- Deals: Low interest rates drive speculation, encouraging "betting" on startups. High rates send the gamblers home.
- Dilution: Low rates create a more founder-friendly environment, reducing the ownership founders give up. Vice versa for high rates.
- Funding: To the degree investors "search for yield," startups attract capital when other investment opportunities are scarce.
So I set out to find some answers.
A quick note before we proceed. It turns out, the Federal Reserve is mostly predictable, so most of its moves are already "priced in" by the market. I instead focus on unexpected and unanticipated shifts in interest rates that market actors haven't yet reacted to. To account for these expectations, I control for other macro variables like U.S. GDP, inflation, and the Nasdaq index.
For example, if the one-year Treasury rate declines by 0.5%, the market may have only expected a 0.25% decline based on current economic conditions, leaving 0.25% unexpected:
OK – that's the most complicated concept you need to understand. With that out of the way, let's jump to the results.
Long and variable lags
The following charts trace the effect of a 0.25 percentage point or 25 basis point (bps) cut in the one year U.S. Treasury yield on various measures of venture activity, up to twelve quarters / three years out:
- 25 bps is the typical increment the Federal Reserve uses.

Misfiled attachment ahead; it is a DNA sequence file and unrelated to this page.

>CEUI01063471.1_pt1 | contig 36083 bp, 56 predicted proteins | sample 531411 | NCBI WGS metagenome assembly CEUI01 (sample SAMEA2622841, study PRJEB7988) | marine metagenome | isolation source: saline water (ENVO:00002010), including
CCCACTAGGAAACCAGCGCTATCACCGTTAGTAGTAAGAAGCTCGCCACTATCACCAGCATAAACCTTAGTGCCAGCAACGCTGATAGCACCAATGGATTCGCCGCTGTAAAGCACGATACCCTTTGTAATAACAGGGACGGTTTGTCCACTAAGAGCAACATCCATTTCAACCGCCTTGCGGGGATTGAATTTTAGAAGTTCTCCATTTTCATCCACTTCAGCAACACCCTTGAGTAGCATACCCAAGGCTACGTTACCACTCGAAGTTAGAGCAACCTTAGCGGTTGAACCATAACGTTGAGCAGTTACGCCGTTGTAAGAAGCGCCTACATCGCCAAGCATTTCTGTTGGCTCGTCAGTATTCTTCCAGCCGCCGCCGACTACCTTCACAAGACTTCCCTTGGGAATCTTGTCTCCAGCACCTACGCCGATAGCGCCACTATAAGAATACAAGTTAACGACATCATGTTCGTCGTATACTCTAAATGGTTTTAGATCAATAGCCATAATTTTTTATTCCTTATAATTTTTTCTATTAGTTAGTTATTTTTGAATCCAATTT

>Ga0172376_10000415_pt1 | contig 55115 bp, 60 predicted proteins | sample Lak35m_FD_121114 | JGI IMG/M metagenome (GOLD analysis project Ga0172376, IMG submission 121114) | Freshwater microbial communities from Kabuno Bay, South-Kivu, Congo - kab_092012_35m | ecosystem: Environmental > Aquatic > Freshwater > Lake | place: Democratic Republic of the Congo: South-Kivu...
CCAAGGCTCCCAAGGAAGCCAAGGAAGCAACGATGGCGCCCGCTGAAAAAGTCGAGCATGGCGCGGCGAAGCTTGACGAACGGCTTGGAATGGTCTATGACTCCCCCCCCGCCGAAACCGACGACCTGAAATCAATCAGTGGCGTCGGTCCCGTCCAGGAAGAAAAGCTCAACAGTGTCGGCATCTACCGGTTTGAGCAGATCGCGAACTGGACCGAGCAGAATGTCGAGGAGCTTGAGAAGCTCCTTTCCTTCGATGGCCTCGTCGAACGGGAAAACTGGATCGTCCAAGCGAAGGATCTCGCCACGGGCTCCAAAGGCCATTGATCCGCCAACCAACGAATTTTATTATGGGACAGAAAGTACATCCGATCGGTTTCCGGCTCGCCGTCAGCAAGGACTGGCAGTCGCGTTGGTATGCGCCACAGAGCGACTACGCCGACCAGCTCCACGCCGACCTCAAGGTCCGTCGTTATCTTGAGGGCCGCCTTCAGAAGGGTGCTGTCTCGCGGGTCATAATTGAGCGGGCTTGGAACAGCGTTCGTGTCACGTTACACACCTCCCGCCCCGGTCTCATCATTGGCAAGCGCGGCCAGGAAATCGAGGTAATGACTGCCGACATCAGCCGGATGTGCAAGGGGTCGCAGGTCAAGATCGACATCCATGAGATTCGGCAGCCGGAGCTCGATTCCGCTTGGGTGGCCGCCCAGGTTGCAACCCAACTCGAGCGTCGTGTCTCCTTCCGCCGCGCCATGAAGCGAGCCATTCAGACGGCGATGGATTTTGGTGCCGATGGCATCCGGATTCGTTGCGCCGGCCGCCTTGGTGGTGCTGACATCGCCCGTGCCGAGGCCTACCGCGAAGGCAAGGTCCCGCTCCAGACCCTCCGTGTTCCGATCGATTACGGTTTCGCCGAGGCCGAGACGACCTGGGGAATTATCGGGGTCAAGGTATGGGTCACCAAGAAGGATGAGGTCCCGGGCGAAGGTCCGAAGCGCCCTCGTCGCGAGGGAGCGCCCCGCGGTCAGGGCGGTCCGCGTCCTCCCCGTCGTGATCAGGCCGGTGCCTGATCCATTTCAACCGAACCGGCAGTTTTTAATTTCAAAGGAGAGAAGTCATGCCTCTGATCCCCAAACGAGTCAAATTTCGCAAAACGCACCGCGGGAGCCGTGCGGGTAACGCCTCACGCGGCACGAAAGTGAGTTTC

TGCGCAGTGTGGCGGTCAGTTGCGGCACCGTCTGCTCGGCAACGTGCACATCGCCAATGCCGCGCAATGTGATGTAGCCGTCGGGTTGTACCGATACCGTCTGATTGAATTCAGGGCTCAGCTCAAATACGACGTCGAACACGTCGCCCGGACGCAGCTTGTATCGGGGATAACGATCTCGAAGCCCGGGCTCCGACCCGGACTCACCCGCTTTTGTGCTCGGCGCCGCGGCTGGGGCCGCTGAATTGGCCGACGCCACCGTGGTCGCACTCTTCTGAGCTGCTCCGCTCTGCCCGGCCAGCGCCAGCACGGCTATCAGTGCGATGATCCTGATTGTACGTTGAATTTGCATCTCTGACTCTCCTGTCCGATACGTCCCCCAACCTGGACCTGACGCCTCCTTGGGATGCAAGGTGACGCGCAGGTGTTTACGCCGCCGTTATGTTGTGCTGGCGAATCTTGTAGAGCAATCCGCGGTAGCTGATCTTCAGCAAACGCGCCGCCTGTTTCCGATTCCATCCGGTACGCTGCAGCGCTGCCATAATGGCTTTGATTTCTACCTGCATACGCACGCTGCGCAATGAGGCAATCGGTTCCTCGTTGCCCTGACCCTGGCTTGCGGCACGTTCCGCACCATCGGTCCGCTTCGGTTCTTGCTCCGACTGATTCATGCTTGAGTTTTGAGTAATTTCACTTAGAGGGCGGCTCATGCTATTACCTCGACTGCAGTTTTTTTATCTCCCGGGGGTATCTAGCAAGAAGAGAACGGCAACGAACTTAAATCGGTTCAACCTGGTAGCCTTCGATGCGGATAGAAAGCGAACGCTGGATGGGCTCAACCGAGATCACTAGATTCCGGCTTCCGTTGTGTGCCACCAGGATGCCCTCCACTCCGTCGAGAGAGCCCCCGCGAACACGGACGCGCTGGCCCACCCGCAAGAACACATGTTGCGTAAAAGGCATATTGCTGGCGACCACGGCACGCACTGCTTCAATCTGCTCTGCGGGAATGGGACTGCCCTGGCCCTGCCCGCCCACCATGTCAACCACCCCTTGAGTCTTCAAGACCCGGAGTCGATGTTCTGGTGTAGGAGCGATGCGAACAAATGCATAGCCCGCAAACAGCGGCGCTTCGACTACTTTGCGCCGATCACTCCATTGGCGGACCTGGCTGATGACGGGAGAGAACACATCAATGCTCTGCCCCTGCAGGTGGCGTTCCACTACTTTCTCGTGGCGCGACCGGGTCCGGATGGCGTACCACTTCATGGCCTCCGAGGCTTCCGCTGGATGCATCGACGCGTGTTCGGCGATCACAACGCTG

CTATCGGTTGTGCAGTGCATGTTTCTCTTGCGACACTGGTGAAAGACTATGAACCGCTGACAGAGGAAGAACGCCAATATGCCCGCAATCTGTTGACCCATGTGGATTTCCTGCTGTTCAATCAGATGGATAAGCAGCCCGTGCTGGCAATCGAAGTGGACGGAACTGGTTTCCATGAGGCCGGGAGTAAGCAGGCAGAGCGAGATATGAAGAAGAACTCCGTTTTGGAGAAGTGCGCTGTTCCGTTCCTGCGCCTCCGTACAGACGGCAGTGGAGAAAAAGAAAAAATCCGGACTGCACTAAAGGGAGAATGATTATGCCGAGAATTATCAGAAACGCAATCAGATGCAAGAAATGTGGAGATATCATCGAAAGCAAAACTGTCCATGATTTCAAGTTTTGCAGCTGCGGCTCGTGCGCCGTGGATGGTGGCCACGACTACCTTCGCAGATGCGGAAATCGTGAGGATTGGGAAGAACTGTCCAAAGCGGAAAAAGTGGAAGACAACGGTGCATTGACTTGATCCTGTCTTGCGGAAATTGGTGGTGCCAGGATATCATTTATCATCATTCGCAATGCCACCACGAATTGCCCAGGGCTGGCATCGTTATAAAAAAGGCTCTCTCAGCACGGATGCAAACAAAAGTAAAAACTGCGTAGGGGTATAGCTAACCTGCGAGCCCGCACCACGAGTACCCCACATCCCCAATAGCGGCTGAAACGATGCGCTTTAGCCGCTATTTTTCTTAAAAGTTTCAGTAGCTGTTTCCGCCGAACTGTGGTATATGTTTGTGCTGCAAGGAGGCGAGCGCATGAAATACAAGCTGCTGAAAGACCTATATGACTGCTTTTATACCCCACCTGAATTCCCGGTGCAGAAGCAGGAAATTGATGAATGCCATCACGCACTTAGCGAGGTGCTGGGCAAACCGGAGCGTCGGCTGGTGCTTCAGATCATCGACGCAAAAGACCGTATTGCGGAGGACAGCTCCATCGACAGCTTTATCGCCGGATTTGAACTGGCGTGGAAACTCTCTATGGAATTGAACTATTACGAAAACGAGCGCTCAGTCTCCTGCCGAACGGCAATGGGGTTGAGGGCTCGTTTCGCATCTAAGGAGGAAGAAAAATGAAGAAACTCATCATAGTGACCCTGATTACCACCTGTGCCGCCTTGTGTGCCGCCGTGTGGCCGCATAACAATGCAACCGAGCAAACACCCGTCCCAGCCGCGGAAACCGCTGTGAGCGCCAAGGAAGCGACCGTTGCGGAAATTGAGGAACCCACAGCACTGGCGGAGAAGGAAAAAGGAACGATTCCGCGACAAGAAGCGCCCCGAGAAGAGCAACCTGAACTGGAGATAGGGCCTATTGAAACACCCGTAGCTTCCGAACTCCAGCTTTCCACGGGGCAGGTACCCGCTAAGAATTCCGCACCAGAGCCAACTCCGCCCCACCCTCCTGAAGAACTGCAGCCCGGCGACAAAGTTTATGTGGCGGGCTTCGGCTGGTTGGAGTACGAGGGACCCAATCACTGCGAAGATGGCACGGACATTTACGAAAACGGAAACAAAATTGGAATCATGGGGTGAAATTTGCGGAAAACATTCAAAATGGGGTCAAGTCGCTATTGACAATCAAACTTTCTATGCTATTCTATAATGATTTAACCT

- I focus solely on the "surprise" component. The "total" change in rates would have been even larger.
The effects are quite strong, especially on deal flow and valuations:
- Deal activity rises for six quarters before receding back down to zero after ten quarters. Peak impact is substantial – about 10% more deals are getting done six quarters out
- Valuations take longer to peak but the size of the effect is more extreme; seven quarters out valuations are up ~25%, falling back to their original level after three years
- Dilution is more muted, remaining largely flat initially but then dipping ~5% after a few quarters without ever recovering with the three year window
Critically, interest rates affect deal flow, not just valuations:
- It's not simply the same set of companies raising money at higher prices. More companies get funded in the first place as well.
- As I found in Old Valuations Die Hard, deal flow reacts quickly, while valuations take longer to adjust but see a larger impact overall.
This has pros and cons:
- More deals means more entrepreneurs get to take a swing.
- Conversely, however, when interest rates rise, founders not only accept lower valuations – some founders don't get funded at all.
Let's drive that point home by visualizing the same analysis but for an increase in interest rates rather than a decrease: